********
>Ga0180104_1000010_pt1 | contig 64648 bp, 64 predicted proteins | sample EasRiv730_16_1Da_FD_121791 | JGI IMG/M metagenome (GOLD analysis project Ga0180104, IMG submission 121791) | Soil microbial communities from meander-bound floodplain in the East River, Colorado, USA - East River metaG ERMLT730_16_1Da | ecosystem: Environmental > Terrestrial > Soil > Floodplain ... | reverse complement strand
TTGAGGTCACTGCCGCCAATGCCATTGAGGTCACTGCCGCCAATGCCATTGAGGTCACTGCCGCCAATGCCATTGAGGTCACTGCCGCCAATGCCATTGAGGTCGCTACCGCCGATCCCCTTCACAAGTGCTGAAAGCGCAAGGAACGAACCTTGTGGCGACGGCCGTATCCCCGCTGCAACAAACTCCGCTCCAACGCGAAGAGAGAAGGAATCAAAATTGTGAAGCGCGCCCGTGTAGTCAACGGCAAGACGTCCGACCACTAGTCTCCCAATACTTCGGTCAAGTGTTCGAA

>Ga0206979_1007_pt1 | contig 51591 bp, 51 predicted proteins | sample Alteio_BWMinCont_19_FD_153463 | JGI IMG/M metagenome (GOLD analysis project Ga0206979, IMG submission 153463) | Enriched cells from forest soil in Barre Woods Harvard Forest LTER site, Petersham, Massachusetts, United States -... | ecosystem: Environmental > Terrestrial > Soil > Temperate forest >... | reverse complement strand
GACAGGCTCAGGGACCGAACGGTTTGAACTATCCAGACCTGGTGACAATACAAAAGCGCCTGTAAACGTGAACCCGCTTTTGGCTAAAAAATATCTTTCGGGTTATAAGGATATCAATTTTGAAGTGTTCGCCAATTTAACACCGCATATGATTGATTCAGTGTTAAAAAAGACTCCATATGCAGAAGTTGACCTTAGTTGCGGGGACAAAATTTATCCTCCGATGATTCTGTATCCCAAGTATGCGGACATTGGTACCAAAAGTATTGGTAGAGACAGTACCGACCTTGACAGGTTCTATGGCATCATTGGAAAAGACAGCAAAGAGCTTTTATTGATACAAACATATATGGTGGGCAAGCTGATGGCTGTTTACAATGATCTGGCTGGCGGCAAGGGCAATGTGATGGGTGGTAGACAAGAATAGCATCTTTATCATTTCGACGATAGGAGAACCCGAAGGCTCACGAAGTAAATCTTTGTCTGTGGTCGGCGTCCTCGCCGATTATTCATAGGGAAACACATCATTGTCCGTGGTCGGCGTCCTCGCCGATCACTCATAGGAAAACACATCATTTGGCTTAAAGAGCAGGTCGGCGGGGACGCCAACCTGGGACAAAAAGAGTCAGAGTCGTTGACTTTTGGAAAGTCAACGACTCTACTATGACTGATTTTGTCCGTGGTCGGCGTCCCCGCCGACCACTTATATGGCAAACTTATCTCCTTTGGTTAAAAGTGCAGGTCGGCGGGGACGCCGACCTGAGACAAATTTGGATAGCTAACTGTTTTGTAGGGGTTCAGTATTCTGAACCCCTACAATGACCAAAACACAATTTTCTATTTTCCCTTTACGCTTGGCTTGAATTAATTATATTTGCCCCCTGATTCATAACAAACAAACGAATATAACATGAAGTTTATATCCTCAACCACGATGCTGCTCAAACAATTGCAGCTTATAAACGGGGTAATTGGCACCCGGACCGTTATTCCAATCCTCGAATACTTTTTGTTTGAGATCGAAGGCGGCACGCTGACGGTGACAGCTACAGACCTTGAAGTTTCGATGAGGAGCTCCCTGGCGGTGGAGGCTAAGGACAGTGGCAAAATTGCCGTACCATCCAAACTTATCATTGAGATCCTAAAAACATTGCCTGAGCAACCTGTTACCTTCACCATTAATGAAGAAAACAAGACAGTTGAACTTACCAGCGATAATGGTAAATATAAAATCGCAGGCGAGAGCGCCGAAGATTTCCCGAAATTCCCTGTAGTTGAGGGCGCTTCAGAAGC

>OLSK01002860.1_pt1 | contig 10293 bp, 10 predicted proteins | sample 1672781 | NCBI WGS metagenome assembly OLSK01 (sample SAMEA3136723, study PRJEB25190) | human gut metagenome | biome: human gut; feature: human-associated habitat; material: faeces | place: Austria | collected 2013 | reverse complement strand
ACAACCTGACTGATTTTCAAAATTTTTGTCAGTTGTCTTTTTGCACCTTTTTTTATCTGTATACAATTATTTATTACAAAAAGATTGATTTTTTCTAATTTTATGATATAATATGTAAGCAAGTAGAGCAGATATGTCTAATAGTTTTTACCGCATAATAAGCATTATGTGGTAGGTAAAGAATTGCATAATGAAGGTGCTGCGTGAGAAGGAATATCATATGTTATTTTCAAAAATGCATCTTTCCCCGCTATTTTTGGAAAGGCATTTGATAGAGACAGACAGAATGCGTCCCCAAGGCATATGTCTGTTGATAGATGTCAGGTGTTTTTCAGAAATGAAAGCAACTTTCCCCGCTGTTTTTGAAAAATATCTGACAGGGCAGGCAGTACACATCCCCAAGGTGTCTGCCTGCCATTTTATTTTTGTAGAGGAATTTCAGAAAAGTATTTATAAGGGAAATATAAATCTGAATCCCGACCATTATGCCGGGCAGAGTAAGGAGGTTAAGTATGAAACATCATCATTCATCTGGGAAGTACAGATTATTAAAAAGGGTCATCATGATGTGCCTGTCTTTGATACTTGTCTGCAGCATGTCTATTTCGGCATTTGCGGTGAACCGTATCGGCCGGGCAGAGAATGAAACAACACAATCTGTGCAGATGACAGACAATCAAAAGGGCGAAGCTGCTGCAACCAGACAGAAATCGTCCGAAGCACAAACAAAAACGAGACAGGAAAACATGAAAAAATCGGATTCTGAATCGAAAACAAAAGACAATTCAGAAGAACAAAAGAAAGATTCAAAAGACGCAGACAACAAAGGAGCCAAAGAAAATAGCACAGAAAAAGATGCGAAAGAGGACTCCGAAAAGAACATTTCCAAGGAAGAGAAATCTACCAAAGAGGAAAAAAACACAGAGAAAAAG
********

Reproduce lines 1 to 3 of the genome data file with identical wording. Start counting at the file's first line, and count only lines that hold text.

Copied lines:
>Ga0180104_1000010_pt1 | contig 64648 bp, 64 predicted proteins | sample EasRiv730_16_1Da_FD_121791 | JGI IMG/M metagenome (GOLD analysis project Ga0180104, IMG submission 121791) | Soil microbial communities from meander-bound floodplain in the East River, Colorado, USA - East River metaG ERMLT730_16_1Da | ecosystem: Environmental > Terrestrial > Soil > Floodplain ... | reverse complement strand
TTGAGGTCACTGCCGCCAATGCCATTGAGGTCACTGCCGCCAATGCCATTGAGGTCACTGCCGCCAATGCCATTGAGGTCACTGCCGCCAATGCCATTGAGGTCGCTACCGCCGATCCCCTTCACAAGTGCTGAAAGCGCAAGGAACGAACCTTGTGGCGACGGCCGTATCCCCGCTGCAACAAACTCCGCTCCAACGCGAAGAGAGAAGGAATCAAAATTGTGAAGCGCGCCCGTGTAGTCAACGGCAAGACGTCCGACCACTAGTCTCCCAATACTTCGGTCAAGTGTTCGAA

>Ga0206979_1007_pt1 | contig 51591 bp, 51 predicted proteins | sample Alteio_BWMinCont_19_FD_153463 | JGI IMG/M metagenome (GOLD analysis project Ga0206979, IMG submission 153463) | Enriched cells from forest soil in Barre Woods Harvard Forest LTER site, Petersham, Massachusetts, United States -... | ecosystem: Environmental > Terrestrial > Soil > Temperate forest >... | reverse complement strand